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Freeform Friday: Unexpected small town regrets

There are so many things I haven’t done.

When I was much younger, I knew I’d have to get out of my small, home town if I was ever going to experience “real” life. I couldn’t wait to stretch my wings and venture out into the big, wide world. In my mind, visions of New York City and San Francisco jostled for room next to slightly less tangible impressions of Paris, Rome, and some unidentified locale that left me with a smoky, windswept sense of Colorado, or maybe Montana.

I never made it past Boston.

Though I was accepted to several New York universities, it was the nearby Boston College campus that eventually bore witness to my first night away from home. I had traveled domestically with my family (thirty-two days driving around the country with my parents and sister … in a Volkswagen Rabbit) and my post-college life included a variety of big-city business trips, but I never did fly far from the nest. Other than brief stints in two neighboring towns, I have lived in my hometown for my whole life.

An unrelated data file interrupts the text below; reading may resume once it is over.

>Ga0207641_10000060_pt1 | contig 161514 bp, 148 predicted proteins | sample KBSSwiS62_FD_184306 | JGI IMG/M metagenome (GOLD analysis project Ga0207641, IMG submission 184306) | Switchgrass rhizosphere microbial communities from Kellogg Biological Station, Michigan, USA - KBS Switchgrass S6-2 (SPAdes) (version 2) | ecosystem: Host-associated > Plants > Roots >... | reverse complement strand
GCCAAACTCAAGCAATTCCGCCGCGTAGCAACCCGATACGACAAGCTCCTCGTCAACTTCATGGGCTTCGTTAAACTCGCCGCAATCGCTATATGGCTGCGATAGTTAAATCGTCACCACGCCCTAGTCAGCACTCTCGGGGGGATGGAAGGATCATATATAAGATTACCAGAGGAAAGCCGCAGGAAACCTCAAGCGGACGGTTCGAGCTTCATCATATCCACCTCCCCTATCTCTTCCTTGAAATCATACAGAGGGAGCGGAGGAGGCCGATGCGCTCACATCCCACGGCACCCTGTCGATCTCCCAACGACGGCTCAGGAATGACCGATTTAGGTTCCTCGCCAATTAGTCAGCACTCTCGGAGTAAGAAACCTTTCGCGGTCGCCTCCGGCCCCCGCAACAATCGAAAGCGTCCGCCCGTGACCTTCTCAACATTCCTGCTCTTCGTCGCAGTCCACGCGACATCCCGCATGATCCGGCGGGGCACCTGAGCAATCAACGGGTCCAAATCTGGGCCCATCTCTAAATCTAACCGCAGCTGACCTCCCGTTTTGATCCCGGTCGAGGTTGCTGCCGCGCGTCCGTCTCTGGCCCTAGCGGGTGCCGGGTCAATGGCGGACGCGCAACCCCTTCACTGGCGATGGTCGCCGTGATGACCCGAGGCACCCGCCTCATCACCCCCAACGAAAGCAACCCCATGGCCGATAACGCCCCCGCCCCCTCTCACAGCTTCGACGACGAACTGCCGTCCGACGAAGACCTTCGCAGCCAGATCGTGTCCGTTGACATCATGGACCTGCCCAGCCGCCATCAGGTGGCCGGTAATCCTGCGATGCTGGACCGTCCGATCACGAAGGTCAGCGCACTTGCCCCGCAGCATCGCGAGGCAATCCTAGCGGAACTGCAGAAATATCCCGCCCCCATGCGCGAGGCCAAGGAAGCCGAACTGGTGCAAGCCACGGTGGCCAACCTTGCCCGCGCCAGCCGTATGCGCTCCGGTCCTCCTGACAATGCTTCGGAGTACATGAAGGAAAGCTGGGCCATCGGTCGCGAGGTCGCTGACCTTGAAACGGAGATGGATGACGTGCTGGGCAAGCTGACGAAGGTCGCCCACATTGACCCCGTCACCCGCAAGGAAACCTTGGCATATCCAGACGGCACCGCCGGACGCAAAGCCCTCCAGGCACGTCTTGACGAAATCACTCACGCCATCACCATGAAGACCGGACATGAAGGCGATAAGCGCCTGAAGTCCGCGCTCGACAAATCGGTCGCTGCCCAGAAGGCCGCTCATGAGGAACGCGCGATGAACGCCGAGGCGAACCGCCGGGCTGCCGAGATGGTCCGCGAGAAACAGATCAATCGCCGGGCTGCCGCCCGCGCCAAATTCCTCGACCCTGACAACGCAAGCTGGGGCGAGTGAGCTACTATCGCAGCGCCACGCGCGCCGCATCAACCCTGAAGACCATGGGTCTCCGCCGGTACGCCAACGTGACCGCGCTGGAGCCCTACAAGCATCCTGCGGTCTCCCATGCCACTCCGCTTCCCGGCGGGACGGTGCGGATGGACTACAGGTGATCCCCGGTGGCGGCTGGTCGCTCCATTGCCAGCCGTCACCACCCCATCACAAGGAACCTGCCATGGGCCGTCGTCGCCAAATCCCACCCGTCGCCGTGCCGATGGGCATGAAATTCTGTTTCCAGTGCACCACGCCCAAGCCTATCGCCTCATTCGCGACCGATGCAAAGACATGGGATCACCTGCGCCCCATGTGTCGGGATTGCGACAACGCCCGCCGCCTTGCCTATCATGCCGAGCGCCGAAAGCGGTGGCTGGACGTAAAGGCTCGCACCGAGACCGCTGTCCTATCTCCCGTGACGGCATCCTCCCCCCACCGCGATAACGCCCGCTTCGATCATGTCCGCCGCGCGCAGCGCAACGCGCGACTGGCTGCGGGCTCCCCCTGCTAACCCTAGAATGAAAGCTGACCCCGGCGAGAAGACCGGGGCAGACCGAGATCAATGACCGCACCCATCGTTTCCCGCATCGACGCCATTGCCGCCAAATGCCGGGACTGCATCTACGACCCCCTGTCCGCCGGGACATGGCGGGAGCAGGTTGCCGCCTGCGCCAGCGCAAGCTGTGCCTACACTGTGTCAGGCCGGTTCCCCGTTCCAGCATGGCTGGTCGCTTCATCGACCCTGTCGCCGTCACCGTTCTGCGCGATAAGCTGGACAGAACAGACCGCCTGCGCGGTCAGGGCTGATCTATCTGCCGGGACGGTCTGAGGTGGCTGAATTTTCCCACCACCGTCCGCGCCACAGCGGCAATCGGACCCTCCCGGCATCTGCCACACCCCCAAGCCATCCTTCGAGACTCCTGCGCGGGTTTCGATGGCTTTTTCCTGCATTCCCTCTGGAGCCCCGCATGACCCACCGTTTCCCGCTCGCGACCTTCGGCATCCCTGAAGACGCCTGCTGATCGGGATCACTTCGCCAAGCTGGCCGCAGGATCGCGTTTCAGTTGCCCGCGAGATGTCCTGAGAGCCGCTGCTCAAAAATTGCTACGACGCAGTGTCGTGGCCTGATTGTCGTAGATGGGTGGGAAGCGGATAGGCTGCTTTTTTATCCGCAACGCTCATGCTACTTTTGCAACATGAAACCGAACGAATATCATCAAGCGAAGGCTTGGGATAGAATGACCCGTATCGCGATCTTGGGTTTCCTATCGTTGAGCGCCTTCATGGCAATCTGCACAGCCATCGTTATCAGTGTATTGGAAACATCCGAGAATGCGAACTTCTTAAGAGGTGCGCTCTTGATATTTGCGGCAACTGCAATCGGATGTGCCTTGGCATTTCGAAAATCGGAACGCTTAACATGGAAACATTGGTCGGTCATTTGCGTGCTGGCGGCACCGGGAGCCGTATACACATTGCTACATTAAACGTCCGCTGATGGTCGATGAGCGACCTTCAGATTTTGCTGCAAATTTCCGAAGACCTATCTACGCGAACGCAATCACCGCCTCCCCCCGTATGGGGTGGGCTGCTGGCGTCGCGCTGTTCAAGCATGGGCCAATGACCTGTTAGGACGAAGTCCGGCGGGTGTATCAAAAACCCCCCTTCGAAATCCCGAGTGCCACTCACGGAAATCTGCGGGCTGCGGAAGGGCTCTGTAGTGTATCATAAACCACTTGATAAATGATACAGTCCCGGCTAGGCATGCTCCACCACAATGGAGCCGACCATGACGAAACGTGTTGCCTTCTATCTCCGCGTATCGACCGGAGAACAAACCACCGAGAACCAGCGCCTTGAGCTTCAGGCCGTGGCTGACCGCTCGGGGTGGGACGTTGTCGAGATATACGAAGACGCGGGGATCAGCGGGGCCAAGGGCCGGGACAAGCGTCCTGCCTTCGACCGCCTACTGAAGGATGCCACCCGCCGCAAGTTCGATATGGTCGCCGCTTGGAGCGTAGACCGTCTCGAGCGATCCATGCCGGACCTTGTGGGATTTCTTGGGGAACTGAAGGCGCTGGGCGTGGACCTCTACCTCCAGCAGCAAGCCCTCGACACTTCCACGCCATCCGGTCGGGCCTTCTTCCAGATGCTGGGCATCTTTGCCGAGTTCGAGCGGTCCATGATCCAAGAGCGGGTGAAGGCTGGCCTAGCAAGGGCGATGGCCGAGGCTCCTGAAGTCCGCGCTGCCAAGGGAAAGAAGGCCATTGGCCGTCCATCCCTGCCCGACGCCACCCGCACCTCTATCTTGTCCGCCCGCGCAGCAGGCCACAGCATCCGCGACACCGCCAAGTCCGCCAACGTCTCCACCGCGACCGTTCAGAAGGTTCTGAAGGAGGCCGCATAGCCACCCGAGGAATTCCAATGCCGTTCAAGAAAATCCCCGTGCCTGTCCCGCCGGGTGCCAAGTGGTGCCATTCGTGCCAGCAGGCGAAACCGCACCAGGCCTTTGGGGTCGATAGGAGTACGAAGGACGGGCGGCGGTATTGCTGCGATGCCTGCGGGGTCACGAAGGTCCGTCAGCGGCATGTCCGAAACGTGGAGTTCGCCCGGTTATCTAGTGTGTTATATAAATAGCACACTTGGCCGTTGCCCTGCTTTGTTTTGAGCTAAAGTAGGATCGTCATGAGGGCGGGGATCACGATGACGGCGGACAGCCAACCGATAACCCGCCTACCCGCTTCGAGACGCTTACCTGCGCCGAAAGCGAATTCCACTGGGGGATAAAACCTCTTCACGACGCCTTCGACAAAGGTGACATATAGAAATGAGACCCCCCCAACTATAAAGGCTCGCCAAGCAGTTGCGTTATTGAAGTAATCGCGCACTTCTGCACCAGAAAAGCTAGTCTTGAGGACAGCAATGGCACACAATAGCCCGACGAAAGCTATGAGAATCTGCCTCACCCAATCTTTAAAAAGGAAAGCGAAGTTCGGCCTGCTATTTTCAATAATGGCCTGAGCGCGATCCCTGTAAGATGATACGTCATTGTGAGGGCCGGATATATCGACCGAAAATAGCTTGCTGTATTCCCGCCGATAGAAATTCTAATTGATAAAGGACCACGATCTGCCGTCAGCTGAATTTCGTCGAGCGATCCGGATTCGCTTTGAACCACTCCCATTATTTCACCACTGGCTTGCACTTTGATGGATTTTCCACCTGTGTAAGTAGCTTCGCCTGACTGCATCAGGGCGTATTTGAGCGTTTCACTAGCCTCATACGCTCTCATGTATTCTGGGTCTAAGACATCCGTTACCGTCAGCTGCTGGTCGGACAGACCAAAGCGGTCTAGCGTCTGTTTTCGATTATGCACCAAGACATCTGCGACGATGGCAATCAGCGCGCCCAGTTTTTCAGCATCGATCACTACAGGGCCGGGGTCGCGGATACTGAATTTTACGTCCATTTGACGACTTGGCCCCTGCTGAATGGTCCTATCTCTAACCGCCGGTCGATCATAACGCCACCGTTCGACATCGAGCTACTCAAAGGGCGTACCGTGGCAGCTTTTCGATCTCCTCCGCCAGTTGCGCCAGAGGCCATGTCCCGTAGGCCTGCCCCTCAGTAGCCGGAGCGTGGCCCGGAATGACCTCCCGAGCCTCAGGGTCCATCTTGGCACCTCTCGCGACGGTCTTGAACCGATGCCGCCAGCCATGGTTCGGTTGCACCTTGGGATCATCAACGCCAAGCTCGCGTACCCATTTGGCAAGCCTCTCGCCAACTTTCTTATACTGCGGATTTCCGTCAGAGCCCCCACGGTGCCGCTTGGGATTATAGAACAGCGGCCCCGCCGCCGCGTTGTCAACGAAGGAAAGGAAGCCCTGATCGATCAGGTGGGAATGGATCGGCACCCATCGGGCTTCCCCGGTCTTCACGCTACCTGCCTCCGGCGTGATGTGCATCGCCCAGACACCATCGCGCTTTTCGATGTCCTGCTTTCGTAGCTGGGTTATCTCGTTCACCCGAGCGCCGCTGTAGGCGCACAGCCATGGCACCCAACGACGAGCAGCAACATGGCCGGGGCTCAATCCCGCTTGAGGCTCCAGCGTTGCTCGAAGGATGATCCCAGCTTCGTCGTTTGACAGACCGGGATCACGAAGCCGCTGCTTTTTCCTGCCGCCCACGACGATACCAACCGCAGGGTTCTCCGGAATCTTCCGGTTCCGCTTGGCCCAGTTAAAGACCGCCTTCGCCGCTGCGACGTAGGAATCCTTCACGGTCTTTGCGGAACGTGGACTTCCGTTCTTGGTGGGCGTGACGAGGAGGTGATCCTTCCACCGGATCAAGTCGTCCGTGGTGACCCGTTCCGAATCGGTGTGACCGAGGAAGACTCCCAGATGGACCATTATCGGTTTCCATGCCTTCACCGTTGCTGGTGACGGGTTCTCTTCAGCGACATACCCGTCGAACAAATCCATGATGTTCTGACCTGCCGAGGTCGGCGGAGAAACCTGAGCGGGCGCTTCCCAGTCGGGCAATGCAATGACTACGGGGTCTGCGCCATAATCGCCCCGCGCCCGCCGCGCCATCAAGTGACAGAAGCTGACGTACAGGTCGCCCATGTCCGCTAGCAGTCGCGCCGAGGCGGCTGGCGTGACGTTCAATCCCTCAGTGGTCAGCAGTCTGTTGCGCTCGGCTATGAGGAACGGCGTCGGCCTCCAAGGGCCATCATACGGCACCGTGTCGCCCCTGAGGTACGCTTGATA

Sometimes, I wonder what adventures life might have brought me if I had slipped the noose of comfortable familiarity and escaped into the wild, blue yonder. What would I have done? Where would I have gone? What would I have seen? Whom would I have met?

Of course, now, I’ll never know.

Whatever opportunities I had for running away from home are far behind me now. I am grown up with a daughter of my own. I have roots and responsibilities and a routine. I have two cats for company and karate classes four times a week. My daughter has friends here.  My beau and I have our favorite Friday night hang out. We all have family close by. This small town has become our world.